Predicting acute denervation in carpal tunnel syndrome.

  • MJ V
  • DD H
  • FY C
  • et al.
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OBJECTIVE: To determine which nerve conduction parameters can predict the presence of acute denervation in carpal tunnel syndrome. SETTING: The electrodiagnostic laboratories of a hospital and a county hospital district. DESIGN: A retrospective review. PATIENTS: A total of 1,590 consecutive cases from January 1992 to June 1996, diagnosed as having median neuropathy at the wrist. MAIN OUTCOME MEASURES: Evidence of acute denervation on needle electromyography of the abductor pollicis brevis and its relationship to patient age, gender, and parameters obtained from nerve conduction studies, including median sensory latency and amplitude, and median motor latency and amplitude. RESULTS: Logistic regression analysis identified gender, median motor latency, and median motor amplitude as contributing to the prediction of denervation. Needle examination of the cases with a median motor amplitude greater than 7 mV detected 95.3% (141/148) of all cases with denervation and could have spared 52% (708/1,362) of the population from a needle examination of the abductor pollicis brevis. CONCLUSION: The median motor amplitude can predict the presence of acute denervation in the thenar muscles in median neuropathy at the wrist and possibly eliminate a painful needle examination of the median-innervated thenar muscles in over 50% of the cases.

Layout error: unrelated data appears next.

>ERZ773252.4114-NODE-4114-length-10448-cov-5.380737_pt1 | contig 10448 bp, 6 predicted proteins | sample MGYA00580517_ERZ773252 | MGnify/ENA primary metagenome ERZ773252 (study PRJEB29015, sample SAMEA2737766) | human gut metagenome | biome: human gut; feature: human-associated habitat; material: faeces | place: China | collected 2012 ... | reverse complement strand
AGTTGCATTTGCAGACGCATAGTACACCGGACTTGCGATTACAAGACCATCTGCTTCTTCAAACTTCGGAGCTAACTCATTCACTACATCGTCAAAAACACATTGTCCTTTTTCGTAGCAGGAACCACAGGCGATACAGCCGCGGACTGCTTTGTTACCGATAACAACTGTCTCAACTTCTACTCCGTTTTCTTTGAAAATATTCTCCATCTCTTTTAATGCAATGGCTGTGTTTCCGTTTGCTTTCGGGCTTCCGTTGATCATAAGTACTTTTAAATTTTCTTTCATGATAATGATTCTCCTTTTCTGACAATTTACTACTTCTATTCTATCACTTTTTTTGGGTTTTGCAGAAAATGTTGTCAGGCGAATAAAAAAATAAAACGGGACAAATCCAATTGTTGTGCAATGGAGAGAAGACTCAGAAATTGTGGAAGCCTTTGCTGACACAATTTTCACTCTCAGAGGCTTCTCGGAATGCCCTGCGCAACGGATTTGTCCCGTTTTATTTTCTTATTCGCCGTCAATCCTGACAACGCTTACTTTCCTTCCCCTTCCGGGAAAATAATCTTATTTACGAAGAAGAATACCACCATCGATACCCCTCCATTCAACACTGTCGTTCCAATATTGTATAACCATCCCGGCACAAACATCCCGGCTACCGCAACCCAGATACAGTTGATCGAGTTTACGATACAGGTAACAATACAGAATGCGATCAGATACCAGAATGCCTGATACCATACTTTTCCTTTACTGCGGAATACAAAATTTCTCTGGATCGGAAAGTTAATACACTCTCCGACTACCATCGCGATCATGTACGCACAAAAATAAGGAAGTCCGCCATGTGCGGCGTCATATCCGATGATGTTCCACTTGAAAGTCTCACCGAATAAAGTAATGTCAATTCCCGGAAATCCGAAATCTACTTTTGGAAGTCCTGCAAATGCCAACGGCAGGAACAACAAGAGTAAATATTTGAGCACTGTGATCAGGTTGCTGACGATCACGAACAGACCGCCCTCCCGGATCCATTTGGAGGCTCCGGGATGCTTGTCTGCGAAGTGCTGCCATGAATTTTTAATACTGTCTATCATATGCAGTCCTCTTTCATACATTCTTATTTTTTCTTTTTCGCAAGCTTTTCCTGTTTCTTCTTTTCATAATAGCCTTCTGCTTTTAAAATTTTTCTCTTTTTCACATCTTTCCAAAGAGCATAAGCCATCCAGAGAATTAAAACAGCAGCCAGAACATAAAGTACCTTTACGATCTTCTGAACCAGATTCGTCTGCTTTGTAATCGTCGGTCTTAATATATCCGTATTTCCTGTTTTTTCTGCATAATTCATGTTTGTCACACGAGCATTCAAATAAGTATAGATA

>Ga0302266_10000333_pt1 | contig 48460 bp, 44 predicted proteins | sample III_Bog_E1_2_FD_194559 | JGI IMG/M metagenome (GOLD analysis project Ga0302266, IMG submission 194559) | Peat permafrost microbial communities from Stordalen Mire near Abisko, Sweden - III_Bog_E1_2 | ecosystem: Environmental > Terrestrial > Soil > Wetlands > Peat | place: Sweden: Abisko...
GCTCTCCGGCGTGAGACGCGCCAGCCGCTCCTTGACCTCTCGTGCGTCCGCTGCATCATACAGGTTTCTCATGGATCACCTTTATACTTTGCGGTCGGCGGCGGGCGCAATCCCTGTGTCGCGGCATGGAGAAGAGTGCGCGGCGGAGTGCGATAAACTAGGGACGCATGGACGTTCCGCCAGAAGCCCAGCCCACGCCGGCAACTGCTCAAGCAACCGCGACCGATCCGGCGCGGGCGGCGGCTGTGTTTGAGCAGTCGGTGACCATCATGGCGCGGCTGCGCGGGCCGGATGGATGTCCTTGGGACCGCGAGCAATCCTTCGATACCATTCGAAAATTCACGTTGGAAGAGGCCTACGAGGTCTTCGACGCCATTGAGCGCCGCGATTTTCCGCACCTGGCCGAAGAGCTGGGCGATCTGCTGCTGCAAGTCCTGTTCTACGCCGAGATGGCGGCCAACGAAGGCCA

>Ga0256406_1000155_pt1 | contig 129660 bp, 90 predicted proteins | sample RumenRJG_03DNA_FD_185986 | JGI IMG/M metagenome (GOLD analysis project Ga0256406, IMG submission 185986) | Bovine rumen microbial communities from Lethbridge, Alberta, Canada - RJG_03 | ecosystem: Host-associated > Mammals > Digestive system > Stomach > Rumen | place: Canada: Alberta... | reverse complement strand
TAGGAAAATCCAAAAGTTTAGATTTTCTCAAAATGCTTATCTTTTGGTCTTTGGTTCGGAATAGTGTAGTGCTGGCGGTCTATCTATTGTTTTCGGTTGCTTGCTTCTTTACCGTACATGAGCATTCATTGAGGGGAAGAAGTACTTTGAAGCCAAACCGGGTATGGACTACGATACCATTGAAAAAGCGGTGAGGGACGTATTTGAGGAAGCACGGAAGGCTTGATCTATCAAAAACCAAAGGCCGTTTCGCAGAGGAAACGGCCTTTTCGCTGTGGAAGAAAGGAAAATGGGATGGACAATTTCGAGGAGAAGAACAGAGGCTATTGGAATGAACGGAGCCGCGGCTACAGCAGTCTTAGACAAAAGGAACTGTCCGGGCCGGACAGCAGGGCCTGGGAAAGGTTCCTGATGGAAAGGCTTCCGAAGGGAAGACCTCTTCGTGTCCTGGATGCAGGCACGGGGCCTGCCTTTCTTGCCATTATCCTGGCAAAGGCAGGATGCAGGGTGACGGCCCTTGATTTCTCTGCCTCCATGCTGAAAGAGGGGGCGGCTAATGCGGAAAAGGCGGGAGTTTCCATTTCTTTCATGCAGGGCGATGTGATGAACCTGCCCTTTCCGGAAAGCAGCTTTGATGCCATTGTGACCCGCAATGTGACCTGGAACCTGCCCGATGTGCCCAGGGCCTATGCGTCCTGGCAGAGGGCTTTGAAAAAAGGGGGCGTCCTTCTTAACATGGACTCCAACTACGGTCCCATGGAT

MJ, V., DD, H., FY, C.-T., & CD, R. (1998). Predicting acute denervation in carpal tunnel syndrome. Archives of Physical Medicine and Rehabilitation.

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